Some purebred dogs have hidden coat colors—and in some cases, other traits—that have been lurking all along, according to new research.
The researchers looked at a dozen different genes in 212 dog breeds. They analyzed data that industry partners at Wisdom Health collected via Wisdom Panel for the development of canine DNA tests.
“These are purebred dogs with traits that their breed clubs say they’re not supposed to have,” says Kari Ekenstedt, an assistant professor of anatomy and genetics at Purdue University’s College of Veterinary Medicine whose research program focuses on canine genetics. “The message of this paper is, ‘Hey, these gene variants exist in your breed, and if a few dogs are born with these traits, it’s not caused by accidental breeding and it’s not a mutt; it’s a purebred showing this known genetic potential.'”
Purebred dogs of a different color
Along with analyzing the data, researchers used standard breed descriptions from major American and international dog breed registries to determine the coat colors and tail lengths that the registries accepted within each breed.
“A breeder would certainly be surprised to see a Dachshund born without a tail.”
“There was a lot of information we didn’t expect,” says Dayna Dreger, the lead scientist in Ekenstedt’s canine genetics research laboratory. “When it comes to different dog breeds, their standards are mostly based on preference and aesthetics. We make assumptions for certain breeds based on what we expect their coat colors to be.”
Ekenstedt says coat color genes have a significant amount of epistasis between them, meaning that what happens at one gene can mask what’s happening at another gene. Because of epistasis, it’s rare to see those masked genes actually expressed in a dog’s coat color.
One example of a “fault” allele—a gene variant that would cause a trait that dog breed organizations allow in a breed standard—is an allele that causes the brown color, which affects both hair pigment and skin pigment. The color is allowed in breeds like the Labrador Retriever where it causes the chocolate color. However, researchers observed that in breeds where brown is not allowed, such as the Rottweiler and the German Shepherd Dog, brown alleles exist at low frequencies.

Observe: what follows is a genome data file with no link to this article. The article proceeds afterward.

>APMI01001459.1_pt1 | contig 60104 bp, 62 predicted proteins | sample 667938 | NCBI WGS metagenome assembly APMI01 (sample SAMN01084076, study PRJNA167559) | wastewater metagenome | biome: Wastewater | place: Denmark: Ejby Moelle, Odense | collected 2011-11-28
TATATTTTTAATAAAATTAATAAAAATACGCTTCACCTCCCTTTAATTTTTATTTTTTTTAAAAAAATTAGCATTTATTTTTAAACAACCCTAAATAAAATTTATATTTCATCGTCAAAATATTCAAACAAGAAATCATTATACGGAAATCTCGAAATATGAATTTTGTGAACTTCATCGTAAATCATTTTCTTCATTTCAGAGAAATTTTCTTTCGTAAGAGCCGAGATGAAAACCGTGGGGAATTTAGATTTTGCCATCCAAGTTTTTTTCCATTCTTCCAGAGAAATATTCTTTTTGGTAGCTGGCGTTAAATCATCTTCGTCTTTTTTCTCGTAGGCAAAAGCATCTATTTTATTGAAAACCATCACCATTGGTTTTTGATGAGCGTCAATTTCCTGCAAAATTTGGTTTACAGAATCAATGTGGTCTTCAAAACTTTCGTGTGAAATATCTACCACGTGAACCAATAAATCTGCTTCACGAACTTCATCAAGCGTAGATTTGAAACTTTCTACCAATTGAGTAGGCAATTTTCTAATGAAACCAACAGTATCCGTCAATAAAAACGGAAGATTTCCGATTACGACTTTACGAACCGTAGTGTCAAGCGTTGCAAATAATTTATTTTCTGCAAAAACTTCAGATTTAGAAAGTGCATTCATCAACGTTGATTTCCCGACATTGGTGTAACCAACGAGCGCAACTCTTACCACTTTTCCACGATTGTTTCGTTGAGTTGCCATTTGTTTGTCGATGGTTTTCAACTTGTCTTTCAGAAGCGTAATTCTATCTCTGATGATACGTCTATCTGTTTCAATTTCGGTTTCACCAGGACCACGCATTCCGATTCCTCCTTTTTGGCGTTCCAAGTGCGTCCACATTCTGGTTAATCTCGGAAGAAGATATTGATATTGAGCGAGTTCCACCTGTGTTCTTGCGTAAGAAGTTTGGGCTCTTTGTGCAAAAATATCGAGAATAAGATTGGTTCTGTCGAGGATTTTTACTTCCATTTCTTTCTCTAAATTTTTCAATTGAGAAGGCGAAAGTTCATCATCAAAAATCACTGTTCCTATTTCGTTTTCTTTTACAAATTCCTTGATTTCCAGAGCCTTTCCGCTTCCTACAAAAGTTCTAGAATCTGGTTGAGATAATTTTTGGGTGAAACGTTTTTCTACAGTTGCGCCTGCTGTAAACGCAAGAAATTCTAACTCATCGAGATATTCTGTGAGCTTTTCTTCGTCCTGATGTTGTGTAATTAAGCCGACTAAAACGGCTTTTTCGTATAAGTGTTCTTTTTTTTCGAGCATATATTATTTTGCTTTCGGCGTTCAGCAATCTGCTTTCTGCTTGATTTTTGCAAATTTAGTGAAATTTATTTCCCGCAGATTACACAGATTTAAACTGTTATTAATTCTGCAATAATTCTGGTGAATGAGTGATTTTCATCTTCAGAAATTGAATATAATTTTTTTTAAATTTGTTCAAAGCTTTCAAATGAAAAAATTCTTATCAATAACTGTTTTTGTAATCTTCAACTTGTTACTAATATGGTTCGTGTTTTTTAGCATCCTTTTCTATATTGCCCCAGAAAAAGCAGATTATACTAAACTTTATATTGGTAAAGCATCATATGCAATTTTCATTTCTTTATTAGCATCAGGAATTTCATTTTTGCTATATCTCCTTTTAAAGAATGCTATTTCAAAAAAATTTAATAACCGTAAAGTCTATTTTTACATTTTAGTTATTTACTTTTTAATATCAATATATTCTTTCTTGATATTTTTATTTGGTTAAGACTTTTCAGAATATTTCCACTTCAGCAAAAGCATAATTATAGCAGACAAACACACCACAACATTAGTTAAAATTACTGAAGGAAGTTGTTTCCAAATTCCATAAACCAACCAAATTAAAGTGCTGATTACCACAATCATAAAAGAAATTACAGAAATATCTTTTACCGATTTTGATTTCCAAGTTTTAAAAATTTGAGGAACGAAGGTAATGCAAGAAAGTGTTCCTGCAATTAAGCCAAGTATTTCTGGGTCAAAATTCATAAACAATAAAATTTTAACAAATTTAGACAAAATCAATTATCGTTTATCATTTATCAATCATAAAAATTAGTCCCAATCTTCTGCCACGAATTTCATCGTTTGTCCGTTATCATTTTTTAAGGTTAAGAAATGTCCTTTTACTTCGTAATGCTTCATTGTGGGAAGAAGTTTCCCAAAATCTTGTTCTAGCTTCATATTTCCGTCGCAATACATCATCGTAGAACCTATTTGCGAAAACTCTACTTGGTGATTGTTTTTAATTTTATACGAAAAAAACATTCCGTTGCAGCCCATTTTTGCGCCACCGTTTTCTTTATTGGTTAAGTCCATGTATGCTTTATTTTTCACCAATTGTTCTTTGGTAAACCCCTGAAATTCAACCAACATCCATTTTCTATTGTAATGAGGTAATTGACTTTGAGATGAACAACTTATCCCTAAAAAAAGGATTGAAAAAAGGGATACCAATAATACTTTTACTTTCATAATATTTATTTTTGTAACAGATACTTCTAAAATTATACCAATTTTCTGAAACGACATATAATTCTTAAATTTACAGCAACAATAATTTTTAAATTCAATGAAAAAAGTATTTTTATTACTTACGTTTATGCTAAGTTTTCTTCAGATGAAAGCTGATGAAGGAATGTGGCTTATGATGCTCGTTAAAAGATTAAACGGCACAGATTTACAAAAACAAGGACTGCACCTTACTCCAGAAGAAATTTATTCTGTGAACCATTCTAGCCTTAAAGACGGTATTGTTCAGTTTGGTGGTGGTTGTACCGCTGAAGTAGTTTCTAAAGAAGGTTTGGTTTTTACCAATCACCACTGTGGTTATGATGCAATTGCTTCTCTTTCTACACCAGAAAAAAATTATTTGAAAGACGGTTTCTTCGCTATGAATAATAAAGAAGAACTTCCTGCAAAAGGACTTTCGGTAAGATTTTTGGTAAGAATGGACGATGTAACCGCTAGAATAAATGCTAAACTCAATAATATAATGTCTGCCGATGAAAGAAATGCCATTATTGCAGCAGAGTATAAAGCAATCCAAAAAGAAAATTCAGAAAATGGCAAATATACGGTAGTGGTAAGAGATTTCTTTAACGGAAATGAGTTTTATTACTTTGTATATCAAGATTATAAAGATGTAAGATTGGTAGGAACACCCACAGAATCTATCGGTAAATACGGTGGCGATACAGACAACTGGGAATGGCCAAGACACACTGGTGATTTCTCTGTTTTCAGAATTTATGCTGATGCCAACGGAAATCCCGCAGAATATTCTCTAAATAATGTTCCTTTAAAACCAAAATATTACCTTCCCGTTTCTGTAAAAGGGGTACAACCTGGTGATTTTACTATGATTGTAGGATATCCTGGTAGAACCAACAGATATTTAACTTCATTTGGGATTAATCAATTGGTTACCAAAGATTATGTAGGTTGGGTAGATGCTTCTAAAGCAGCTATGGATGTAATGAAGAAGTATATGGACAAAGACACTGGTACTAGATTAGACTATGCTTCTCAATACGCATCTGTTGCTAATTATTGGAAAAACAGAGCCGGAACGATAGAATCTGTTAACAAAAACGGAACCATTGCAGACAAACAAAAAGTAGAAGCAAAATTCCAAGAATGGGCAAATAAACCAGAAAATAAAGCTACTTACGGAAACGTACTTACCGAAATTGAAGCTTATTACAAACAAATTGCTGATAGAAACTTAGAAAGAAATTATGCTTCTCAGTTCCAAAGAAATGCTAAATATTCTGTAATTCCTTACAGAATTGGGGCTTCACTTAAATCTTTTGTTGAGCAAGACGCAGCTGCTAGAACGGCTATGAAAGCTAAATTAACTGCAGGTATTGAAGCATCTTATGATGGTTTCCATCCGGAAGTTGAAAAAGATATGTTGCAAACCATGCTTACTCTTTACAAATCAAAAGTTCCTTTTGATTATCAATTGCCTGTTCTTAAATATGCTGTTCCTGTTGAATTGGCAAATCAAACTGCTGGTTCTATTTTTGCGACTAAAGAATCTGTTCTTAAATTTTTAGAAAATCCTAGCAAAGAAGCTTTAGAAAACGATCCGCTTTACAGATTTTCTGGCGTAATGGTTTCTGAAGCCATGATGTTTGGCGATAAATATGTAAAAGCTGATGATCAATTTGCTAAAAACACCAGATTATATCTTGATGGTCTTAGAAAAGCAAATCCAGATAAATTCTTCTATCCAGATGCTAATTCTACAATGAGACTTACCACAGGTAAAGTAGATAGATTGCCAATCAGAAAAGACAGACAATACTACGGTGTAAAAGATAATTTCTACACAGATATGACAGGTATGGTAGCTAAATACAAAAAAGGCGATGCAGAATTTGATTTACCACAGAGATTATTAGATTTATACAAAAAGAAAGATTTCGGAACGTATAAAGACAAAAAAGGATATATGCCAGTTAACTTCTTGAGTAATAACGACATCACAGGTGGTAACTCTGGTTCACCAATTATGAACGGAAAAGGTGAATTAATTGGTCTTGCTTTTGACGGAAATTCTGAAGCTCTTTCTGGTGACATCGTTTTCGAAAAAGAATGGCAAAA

Another example of a fault allele is in the Weimaraner, which exists in both longhaired and shorthaired varieties. At least one dog breed organization does not allow longhaired Weimaraners while several others do allow them. Of the Weimaraners sampled in this data, the longhaired allele is present at a 4% frequency.
The same goes for other traits, too, Dreger says. For example, there are around 18 recognized breeds of dogs that have the genetic potential to be born without a tail—such as the popular Australian Shepherd. But the data shows that up to 48 of the breeds researchers analyzed possess the tailless gene variant, usually at a very low frequency; one of those breeds is the Dachshund.
“A breeder would certainly be surprised to see a Dachshund born without a tail,” Dreger says. “The chances are low, but our research shows that the potential is there.”
What we expect from dog breeds
“I want this to start science-based conversations,” Dreger says. “We’re not here to make decisions on what a breed should or shouldn’t look like or what a breed club should do. We’re here to say these are the facts, and these are the gene variants that naturally exist in these breeds.”
They also hope it changes some perspectives when it comes to what is to be expected with certain breeds of dogs.
“There’s an assumption that the standards for these different breeds of dogs are set in stone,” Dreger says. “People will often make assumptions that if it doesn’t match this, it’s not purebred. This data shows that there is a lot of variation in some of these breeds, and the standards are not as concrete as we expect them to be.”
The work appears in PLOS ONE. Wisdom Health and the National Institutes of Health supported the work.
Source: Purdue University